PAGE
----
"We looked the car [Oldsmobile] over and he [Leap] asked me if I would consider it. I told him the car looked all right, if it was in as good shape as it appeared. I said if it was as good mechanically as it appeared, I would consider it. He said it was and asked what I would think of making a trade or deal. I told him I would want to trade my car in. We then had a conversation with reference to how much my car would be traded in for, and in fact everything was practically arranged on condition of the car being suitable. He said he would show me it would do my work and do it satisfactorily. He said, `I will show you what the car will do. If you will get in the car we will take a little drive and see what the car works like.' I got in the car there at the corner in the seat beside the driver. The car was headed east and was standing right by the corner of the curb. We then drove east."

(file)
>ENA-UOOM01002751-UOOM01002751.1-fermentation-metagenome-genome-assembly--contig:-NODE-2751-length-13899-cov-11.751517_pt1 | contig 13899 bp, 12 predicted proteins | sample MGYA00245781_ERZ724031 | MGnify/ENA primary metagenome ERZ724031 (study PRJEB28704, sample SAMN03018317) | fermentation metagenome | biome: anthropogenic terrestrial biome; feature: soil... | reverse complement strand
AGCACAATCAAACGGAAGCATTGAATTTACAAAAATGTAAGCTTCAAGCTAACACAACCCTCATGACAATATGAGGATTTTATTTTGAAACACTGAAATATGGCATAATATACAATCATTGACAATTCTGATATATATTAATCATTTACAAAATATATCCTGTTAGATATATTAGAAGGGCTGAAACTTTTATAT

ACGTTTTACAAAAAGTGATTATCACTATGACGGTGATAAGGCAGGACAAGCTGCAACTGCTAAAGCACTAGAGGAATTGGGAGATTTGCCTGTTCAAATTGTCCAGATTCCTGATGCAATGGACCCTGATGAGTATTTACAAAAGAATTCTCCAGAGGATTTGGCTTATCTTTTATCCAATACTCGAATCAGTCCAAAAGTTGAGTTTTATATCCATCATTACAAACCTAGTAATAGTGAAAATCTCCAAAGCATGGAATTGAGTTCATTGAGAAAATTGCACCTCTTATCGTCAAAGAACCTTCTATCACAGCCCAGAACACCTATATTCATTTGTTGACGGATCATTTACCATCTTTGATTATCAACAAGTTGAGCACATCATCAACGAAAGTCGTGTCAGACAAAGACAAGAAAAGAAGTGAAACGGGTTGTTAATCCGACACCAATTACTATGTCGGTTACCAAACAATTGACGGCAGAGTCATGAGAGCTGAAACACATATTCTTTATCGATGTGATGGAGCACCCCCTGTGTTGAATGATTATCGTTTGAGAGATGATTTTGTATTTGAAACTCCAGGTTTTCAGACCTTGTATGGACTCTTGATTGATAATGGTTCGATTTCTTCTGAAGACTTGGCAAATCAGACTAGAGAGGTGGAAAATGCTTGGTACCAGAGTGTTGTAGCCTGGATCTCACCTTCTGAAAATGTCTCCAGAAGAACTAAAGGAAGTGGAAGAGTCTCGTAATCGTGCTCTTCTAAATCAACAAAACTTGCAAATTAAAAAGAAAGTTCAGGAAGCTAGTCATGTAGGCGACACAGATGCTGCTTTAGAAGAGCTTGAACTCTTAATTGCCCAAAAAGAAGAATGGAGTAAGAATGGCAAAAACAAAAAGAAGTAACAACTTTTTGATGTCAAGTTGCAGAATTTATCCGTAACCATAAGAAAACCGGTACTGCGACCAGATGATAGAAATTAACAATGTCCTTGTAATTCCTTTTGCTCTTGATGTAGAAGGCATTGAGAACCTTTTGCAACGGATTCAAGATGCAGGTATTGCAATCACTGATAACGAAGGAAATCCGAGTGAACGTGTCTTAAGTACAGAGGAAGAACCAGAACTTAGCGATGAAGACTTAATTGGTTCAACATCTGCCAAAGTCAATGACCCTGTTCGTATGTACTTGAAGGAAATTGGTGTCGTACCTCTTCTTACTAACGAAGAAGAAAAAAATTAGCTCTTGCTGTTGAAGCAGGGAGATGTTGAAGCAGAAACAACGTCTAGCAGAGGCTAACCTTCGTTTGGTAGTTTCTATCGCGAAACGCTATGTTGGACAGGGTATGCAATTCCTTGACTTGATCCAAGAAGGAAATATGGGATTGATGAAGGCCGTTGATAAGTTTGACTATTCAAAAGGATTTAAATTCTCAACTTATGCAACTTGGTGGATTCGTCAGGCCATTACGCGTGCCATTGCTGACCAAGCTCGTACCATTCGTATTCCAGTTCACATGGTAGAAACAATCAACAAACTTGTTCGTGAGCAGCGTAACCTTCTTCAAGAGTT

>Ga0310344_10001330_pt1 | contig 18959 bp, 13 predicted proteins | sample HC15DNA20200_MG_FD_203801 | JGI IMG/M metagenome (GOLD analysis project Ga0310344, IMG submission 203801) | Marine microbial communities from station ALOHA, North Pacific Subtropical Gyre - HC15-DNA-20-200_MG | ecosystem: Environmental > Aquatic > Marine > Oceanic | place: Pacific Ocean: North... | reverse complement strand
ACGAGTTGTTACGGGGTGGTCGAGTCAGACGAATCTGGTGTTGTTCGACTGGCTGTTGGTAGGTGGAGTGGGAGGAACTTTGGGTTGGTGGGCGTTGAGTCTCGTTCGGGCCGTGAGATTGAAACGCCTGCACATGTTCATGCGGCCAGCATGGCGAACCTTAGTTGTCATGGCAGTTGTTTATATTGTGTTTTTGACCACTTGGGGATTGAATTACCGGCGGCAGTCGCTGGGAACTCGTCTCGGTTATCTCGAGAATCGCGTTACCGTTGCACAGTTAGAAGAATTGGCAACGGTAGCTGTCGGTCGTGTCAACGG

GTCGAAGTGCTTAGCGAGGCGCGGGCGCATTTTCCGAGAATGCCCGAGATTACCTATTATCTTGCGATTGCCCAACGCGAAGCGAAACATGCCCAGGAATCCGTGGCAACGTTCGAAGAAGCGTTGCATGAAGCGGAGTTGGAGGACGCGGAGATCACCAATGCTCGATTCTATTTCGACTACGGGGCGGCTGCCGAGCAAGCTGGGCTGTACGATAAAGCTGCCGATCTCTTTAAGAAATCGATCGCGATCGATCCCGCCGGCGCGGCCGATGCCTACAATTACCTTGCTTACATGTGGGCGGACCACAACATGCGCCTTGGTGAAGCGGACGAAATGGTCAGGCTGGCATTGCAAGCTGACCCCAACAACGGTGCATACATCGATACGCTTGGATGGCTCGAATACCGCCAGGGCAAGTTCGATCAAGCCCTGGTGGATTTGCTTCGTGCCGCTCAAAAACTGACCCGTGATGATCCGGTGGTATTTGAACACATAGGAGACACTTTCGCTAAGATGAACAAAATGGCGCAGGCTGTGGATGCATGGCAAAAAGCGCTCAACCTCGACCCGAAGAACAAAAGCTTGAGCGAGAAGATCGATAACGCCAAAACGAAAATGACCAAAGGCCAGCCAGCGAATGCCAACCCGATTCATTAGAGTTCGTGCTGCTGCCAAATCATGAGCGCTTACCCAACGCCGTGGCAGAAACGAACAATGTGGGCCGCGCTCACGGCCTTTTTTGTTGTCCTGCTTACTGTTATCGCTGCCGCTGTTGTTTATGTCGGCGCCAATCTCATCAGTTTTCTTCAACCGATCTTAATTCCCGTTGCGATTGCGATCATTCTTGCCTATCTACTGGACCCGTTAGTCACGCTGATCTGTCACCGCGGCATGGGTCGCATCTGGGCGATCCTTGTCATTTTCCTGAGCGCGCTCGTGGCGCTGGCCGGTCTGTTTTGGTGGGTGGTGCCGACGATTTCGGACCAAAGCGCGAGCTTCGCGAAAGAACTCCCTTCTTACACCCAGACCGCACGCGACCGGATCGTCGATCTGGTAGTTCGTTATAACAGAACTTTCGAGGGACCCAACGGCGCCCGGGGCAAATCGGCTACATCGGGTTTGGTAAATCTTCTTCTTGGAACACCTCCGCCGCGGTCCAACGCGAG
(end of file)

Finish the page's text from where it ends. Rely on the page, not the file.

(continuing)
This testimony is substantially admitted by the testimony of Leap. It was during this journey taken for the purpose of demonstrating the Oldsmobile to the plaintiff that the accident occurred. No deal was finally consummated.

The question for our determination is, under the aforesaid uncontradicted testimony, was the plaintiff, within the meaning of Section 5026-bl, Code, 1931, a "passenger or person riding in said motor vehicle as a guest or by invitation and not for hire?" This is a case of first impression in this state, upon the question presented. Indeed, there is a paucity of adjudicated cases in other jurisdictions relative to similar statutes.

In order to arrive at the proper construction to be placed upon a statute, it is proper to look at the law as it previously stood, the matter sought to be remedied, and the nature and spirit of the statute. See Latta v. Utterback, 202 Iowa 1116; Sinnott v. District Court of Clarke County, 201 Iowa 292; State v. Claiborne, 185 Iowa 170; Crawford v. Foster (Cal.), 293 P. 841. As is well stated in the case last cited: